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Wednesday, June 18, 2008


As a few questions were posted earlier regarding A-GPS (assisted GPS). I will try to outline the differences between regular GPS and A-GPS.

A GPS module is dependent on the GPS satellite signals to find a fix. The weaker this signal, the longer it will take to get a fix. If too weak, no fix will be found at all.

  • When a GPS module is first turned on, it will usually have no satellite position data (ephemeris). This is what is called a cold start of the module (assuming the module does have a valid almanac stored). It is then necessary to place the module in open sky to have it acquire satellite data. This can take anywhere from a minute to several minutes, sometimes even longer, depending on the satellite signal strength, surroundings and the sensitivity of the GPS module. This sensitivity of the GPS module typically ranges from -140dBm to -146dBm for a cold start (the more negative the number, the more sensitive the module is).
  • Once a GPS lock has been obtained, the GPS module will store this recent satellite data (ephemeris, almanac and time) in its memory and the module is said to be in tracking mode. When in tracking mode, the sensitivity increases as the module now has satellite data available. Typical tracking sensitivities are from -155dBm to -160dBm.
  • If power is cycled off on the GPS module, then fairly immediately back on, the ephemeris data is still "fresh" (but the time might not be), and a GPS lock will be very quick since the GPS module does not have to collect new ephemeris data. This is called a warm start and the time to fix is typically less than half a minute.
  • If the GPS module also still has an accurate time, the fix will be even faster (usually on the order of a second) and this is called a hot start.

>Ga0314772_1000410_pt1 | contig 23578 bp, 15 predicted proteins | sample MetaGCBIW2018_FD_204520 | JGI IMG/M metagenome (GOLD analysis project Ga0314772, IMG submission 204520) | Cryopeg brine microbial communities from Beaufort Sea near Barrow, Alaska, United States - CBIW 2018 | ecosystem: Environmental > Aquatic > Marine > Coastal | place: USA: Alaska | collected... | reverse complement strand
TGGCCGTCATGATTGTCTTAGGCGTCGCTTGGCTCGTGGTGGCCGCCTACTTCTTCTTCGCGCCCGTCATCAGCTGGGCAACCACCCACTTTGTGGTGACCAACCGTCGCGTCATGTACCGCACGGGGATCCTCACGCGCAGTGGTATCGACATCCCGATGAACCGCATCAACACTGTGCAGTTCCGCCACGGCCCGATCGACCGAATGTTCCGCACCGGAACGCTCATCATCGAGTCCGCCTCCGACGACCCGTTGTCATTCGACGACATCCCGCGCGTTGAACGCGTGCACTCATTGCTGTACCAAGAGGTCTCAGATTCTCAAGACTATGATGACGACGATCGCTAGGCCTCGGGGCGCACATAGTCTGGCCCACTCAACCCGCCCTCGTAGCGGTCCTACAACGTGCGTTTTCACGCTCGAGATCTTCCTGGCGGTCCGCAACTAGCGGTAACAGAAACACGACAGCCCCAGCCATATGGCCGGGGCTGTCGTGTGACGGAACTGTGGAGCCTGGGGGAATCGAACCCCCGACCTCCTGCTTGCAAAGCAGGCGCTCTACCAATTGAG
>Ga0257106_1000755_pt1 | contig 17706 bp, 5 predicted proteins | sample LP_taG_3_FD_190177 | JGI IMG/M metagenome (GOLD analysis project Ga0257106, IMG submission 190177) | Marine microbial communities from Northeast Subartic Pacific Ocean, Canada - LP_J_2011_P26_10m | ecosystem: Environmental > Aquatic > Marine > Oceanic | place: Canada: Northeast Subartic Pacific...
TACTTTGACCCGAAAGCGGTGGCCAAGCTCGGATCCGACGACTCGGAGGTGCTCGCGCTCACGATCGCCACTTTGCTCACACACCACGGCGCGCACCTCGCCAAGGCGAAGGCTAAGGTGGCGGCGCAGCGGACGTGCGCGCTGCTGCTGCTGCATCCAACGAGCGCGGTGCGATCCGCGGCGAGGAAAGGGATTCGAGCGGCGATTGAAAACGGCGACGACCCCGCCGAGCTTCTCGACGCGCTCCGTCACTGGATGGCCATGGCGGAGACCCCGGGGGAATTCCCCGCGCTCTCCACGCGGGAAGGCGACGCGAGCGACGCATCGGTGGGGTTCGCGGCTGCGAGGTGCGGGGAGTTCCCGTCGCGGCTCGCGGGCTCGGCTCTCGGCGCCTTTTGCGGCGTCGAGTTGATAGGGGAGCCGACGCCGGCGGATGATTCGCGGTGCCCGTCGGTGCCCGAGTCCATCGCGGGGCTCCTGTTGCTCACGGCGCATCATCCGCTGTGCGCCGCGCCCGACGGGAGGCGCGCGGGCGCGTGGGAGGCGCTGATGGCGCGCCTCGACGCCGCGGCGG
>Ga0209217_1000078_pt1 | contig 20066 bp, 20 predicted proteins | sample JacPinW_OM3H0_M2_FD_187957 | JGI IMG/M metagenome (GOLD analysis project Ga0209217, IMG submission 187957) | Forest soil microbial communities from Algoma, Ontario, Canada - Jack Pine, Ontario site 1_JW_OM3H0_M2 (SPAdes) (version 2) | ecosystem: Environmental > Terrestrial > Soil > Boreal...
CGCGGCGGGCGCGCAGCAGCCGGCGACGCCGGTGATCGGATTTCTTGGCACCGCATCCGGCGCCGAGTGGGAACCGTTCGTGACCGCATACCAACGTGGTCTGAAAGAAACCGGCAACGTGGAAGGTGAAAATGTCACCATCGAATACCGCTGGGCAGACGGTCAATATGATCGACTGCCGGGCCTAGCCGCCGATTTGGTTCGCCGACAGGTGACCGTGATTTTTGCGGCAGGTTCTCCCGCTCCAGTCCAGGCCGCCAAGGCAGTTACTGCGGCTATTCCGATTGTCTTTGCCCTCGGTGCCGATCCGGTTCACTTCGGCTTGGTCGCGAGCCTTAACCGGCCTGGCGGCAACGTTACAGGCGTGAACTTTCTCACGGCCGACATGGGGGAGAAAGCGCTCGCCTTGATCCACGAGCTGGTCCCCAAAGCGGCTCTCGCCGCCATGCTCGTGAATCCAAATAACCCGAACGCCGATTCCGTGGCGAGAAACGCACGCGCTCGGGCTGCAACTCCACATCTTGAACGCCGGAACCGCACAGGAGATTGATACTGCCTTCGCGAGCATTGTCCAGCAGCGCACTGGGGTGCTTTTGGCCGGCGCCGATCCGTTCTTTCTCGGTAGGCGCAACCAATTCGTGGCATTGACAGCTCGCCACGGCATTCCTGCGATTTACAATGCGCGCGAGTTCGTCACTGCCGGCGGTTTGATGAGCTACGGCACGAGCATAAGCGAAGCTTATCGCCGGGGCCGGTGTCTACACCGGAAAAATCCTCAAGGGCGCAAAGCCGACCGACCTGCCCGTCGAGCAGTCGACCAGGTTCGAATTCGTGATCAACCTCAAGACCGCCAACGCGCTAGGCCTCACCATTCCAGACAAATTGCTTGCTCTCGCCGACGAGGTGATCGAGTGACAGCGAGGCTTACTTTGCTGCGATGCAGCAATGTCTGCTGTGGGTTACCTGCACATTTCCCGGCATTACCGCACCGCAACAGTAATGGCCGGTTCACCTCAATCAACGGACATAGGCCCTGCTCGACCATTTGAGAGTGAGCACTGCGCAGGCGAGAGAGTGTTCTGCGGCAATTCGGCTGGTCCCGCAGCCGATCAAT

In general, if ephemeris data is not available or outdated, obtaining a GPS lock can take some time. This is where A-GPS can help.

An A-GPS receiver can help getting ephemeris, almanac and time data from an assistance server. The assisting data can either be downloaded every time the GPS module is turned on (e.g. through the GSM network or WiFi) or in advance (e.g. once every 14 days at home from the internet). In the first case, ephemeris data, almanac and time are downloaded. In the latter case, differential almanac correction data is downloaded.

In order to be able to use A-GPS, we need three things:
  1. A chip that is A-GPS compatible, i.e. the chipset allows for download of assisting data to the GPS module,
  2. An assistance server from where the assisting data can be downloaded. Assistance servers are usually provided by GPS chipset manufacturers and need to be mirrored for client usage. (Apple is probably mirroring Broadcom's servers for use on the 3G iPhone).
  3. A way to upload the A-GPS data to the GPS chipset. This can usually be done through a software download daemon which both acquires the data from the assistance server and sends it to the GPS chip at certain time intervals.
So A-GPS can make your GPS module find a faster lock, typically increasing the cold start sensitivity to about the level of a hot start.

It needs to be mentioned however that if a satellite signal is simply too weak (e.g. <-160dBm in parking structures or big concrete buildings), you won't see any improvement at all in the performance of your GPS module, even if you have an A-GPS enabled chipset as the GPS receiver won't be able to receive any signal even though you tell it were the satellites are.

Regarding the GPS chipset that I am using, the chipset can be enabled for A-GPS use and assistant data could be downloaded to the module through the serial port if the data can be obtained from an assistance server.


Leandro Ardissone said...

Great info!
Now it clarifies for me. Thank you.. I wait anxious your GPS unit.


J D said...

Great news that we can do A-GPS.

Keep on truckin' :)

Anonymous said...

so we will need someone to make a sf to download a-gps data?any updates on release date??

GPS said...


The download of A-GPS data can be done with a daemon running in the background, so yes, software needs to be written for this, but it should be relatively simple as it does not require a user interface. Regarding the release date, I am getting setup with the paperwork for the CM. It looks like everything is going to take a little more time then anticipated: chip manufacturing takes 4 weeks + preparations + board assembly and I am still working on the housing so it will likely be in August. But it is definitely worth the wait: you will get an A-GPS enabled chip now and I doubt anyone will be able to beat the form factor without compromising performance. In the meantime I will also be setting up the website for pre-ordering! But if you really can't wait, just drop me an email with your contact info :)


Anonymous said...

Can I modify this in vehicle tracking?